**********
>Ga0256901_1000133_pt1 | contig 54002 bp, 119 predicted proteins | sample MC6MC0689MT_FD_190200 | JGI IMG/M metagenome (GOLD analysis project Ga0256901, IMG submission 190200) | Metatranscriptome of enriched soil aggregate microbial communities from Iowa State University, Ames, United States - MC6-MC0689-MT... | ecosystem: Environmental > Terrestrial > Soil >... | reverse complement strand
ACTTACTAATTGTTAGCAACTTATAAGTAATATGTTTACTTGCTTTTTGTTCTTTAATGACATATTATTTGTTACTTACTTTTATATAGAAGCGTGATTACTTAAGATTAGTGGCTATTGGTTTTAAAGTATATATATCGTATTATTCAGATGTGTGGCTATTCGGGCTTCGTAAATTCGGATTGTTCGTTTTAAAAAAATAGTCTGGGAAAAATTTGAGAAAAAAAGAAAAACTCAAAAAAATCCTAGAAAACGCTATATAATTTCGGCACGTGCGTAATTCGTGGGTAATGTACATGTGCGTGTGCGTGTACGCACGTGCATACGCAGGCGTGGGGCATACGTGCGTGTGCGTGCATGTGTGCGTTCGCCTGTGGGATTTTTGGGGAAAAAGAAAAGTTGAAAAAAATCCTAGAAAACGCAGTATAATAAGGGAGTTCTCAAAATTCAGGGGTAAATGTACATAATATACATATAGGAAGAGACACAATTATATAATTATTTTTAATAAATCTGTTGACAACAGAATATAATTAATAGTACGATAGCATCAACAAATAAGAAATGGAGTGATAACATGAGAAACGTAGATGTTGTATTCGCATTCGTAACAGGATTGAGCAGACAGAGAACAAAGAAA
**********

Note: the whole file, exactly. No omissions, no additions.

>Ga0256901_1000133_pt1 | contig 54002 bp, 119 predicted proteins | sample MC6MC0689MT_FD_190200 | JGI IMG/M metagenome (GOLD analysis project Ga0256901, IMG submission 190200) | Metatranscriptome of enriched soil aggregate microbial communities from Iowa State University, Ames, United States - MC6-MC0689-MT... | ecosystem: Environmental > Terrestrial > Soil >... | reverse complement strand
ACTTACTAATTGTTAGCAACTTATAAGTAATATGTTTACTTGCTTTTTGTTCTTTAATGACATATTATTTGTTACTTACTTTTATATAGAAGCGTGATTACTTAAGATTAGTGGCTATTGGTTTTAAAGTATATATATCGTATTATTCAGATGTGTGGCTATTCGGGCTTCGTAAATTCGGATTGTTCGTTTTAAAAAAATAGTCTGGGAAAAATTTGAGAAAAAAAGAAAAACTCAAAAAAATCCTAGAAAACGCTATATAATTTCGGCACGTGCGTAATTCGTGGGTAATGTACATGTGCGTGTGCGTGTACGCACGTGCATACGCAGGCGTGGGGCATACGTGCGTGTGCGTGCATGTGTGCGTTCGCCTGTGGGATTTTTGGGGAAAAAGAAAAGTTGAAAAAAATCCTAGAAAACGCAGTATAATAAGGGAGTTCTCAAAATTCAGGGGTAAATGTACATAATATACATATAGGAAGAGACACAATTATATAATTATTTTTAATAAATCTGTTGACAACAGAATATAATTAATAGTACGATAGCATCAACAAATAAGAAATGGAGTGATAACATGAGAAACGTAGATGTTGTATTCGCATTCGTAACAGGATTGAGCAGACAGAGAACAAAGAAA